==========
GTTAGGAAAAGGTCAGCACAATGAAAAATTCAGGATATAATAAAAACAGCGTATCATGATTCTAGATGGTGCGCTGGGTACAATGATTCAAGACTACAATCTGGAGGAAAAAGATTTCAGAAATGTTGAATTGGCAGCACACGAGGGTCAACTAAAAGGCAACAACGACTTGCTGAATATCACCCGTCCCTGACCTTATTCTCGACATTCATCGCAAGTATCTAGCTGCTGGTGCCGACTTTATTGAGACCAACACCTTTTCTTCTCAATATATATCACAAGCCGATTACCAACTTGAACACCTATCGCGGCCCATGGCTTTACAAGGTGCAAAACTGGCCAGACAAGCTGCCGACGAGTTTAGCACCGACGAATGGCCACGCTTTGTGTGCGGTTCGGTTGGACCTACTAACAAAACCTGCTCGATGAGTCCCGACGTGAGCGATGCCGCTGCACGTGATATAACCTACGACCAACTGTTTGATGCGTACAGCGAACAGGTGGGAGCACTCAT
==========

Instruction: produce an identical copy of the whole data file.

GTTAGGAAAAGGTCAGCACAATGAAAAATTCAGGATATAATAAAAACAGCGTATCATGATTCTAGATGGTGCGCTGGGTACAATGATTCAAGACTACAATCTGGAGGAAAAAGATTTCAGAAATGTTGAATTGGCAGCACACGAGGGTCAACTAAAAGGCAACAACGACTTGCTGAATATCACCCGTCCCTGACCTTATTCTCGACATTCATCGCAAGTATCTAGCTGCTGGTGCCGACTTTATTGAGACCAACACCTTTTCTTCTCAATATATATCACAAGCCGATTACCAACTTGAACACCTATCGCGGCCCATGGCTTTACAAGGTGCAAAACTGGCCAGACAAGCTGCCGACGAGTTTAGCACCGACGAATGGCCACGCTTTGTGTGCGGTTCGGTTGGACCTACTAACAAAACCTGCTCGATGAGTCCCGACGTGAGCGATGCCGCTGCACGTGATATAACCTACGACCAACTGTTTGATGCGTACAGCGAACAGGTGGGAGCACTCAT